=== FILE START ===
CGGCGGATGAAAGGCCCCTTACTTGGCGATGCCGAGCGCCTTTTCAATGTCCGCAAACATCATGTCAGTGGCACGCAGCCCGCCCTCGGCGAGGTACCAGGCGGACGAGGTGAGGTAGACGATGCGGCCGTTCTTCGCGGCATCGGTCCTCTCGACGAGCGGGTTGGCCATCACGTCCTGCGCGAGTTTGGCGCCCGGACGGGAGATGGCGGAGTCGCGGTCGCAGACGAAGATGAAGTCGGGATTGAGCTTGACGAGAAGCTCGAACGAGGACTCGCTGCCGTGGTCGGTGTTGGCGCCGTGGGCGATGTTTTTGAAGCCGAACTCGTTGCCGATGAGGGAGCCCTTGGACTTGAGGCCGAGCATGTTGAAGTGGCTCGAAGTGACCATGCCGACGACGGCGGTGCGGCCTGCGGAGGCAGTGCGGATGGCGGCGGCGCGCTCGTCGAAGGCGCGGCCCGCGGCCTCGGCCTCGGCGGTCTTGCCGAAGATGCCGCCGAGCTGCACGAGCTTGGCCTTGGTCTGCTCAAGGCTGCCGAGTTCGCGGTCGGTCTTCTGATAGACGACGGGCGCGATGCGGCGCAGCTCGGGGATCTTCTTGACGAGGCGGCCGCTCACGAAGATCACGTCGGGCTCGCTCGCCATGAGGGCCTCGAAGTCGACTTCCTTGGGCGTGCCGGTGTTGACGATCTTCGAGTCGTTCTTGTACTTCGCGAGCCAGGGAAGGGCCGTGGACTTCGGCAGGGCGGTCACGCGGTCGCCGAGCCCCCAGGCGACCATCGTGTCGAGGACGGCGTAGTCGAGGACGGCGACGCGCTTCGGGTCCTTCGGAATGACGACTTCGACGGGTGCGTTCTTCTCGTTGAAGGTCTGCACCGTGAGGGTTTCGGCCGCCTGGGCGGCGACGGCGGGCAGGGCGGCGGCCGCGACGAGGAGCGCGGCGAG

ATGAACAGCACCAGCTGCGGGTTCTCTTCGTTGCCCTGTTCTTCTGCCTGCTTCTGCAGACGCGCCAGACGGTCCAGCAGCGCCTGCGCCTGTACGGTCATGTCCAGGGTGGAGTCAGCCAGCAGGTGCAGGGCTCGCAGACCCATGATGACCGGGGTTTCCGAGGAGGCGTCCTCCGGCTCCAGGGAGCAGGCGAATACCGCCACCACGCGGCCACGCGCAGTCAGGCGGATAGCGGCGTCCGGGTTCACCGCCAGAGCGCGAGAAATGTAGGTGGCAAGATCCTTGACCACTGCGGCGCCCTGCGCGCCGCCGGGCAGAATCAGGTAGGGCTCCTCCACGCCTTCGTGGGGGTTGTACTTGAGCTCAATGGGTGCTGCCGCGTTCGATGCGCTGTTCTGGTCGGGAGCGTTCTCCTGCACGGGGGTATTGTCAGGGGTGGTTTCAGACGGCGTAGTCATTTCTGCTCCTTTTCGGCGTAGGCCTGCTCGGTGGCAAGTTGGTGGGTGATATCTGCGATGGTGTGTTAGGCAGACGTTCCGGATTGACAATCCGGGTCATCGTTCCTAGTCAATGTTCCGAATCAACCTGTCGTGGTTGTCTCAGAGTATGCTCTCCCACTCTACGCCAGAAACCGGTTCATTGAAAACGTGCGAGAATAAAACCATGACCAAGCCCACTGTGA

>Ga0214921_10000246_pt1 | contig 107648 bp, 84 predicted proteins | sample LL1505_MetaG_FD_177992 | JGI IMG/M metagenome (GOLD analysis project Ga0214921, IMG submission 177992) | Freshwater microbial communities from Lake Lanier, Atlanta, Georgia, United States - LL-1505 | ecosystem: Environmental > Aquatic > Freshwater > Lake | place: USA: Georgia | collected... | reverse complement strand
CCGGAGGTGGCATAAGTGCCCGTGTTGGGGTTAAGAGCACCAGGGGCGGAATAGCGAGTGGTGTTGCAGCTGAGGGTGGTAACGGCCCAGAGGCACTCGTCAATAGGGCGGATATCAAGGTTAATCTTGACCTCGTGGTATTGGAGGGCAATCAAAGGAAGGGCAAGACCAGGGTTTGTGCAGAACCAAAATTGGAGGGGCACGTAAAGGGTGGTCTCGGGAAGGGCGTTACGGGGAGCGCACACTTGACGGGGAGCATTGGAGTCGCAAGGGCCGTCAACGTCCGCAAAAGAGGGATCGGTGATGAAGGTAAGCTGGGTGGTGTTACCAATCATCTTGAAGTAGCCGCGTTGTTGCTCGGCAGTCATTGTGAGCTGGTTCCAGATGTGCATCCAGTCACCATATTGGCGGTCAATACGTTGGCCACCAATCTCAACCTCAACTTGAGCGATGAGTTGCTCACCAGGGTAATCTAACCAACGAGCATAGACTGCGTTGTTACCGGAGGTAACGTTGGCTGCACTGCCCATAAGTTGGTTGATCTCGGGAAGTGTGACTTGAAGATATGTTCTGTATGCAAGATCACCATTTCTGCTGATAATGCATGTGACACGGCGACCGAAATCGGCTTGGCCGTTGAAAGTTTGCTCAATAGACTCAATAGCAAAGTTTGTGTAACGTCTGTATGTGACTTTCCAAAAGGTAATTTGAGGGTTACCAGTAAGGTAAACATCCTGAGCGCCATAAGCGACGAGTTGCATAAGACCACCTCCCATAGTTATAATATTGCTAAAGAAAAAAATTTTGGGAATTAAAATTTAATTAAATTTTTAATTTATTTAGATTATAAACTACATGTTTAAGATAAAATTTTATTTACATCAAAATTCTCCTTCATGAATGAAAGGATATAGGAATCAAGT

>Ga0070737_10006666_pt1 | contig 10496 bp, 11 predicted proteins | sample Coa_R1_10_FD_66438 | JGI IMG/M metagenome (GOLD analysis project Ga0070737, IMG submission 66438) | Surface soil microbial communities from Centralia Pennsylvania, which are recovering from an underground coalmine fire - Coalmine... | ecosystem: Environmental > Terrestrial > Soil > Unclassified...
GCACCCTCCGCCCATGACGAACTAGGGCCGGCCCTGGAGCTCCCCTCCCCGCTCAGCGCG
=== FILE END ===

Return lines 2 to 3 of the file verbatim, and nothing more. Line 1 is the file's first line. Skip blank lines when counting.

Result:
ATGAACAGCACCAGCTGCGGGTTCTCTTCGTTGCCCTGTTCTTCTGCCTGCTTCTGCAGACGCGCCAGACGGTCCAGCAGCGCCTGCGCCTGTACGGTCATGTCCAGGGTGGAGTCAGCCAGCAGGTGCAGGGCTCGCAGACCCATGATGACCGGGGTTTCCGAGGAGGCGTCCTCCGGCTCCAGGGAGCAGGCGAATACCGCCACCACGCGGCCACGCGCAGTCAGGCGGATAGCGGCGTCCGGGTTCACCGCCAGAGCGCGAGAAATGTAGGTGGCAAGATCCTTGACCACTGCGGCGCCCTGCGCGCCGCCGGGCAGAATCAGGTAGGGCTCCTCCACGCCTTCGTGGGGGTTGTACTTGAGCTCAATGGGTGCTGCCGCGTTCGATGCGCTGTTCTGGTCGGGAGCGTTCTCCTGCACGGGGGTATTGTCAGGGGTGGTTTCAGACGGCGTAGTCATTTCTGCTCCTTTTCGGCGTAGGCCTGCTCGGTGGCAAGTTGGTGGGTGATATCTGCGATGGTGTGTTAGGCAGACGTTCCGGATTGACAATCCGGGTCATCGTTCCTAGTCAATGTTCCGAATCAACCTGTCGTGGTTGTCTCAGAGTATGCTCTCCCACTCTACGCCAGAAACCGGTTCATTGAAAACGTGCGAGAATAAAACCATGACCAAGCCCACTGTGA

>Ga0214921_10000246_pt1 | contig 107648 bp, 84 predicted proteins | sample LL1505_MetaG_FD_177992 | JGI IMG/M metagenome (GOLD analysis project Ga0214921, IMG submission 177992) | Freshwater microbial communities from Lake Lanier, Atlanta, Georgia, United States - LL-1505 | ecosystem: Environmental > Aquatic > Freshwater > Lake | place: USA: Georgia | collected... | reverse complement strand